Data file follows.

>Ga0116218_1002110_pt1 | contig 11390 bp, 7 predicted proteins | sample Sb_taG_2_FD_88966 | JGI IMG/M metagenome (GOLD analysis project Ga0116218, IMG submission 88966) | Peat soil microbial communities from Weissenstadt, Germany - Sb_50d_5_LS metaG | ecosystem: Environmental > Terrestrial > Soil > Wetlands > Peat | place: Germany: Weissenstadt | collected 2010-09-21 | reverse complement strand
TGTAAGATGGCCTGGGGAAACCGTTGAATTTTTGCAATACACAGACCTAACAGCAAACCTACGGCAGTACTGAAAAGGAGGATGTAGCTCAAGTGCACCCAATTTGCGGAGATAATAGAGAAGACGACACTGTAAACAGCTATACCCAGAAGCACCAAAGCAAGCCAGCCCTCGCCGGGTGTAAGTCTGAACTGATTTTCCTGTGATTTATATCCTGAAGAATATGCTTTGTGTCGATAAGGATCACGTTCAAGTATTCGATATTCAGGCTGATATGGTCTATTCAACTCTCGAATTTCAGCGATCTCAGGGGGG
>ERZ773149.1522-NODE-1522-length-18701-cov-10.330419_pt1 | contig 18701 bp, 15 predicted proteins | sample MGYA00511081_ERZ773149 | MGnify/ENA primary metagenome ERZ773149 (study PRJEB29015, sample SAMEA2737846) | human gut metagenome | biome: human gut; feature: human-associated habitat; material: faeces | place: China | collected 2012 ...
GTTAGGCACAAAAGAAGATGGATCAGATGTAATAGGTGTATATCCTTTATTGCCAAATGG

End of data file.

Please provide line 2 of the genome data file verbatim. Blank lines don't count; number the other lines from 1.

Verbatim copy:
TGTAAGATGGCCTGGGGAAACCGTTGAATTTTTGCAATACACAGACCTAACAGCAAACCTACGGCAGTACTGAAAAGGAGGATGTAGCTCAAGTGCACCCAATTTGCGGAGATAATAGAGAAGACGACACTGTAAACAGCTATACCCAGAAGCACCAAAGCAAGCCAGCCCTCGCCGGGTGTAAGTCTGAACTGATTTTCCTGTGATTTATATCCTGAAGAATATGCTTTGTGTCGATAAGGATCACGTTCAAGTATTCGATATTCAGGCTGATATGGTCTATTCAACTCTCGAATTTCAGCGATCTCAGGGGGG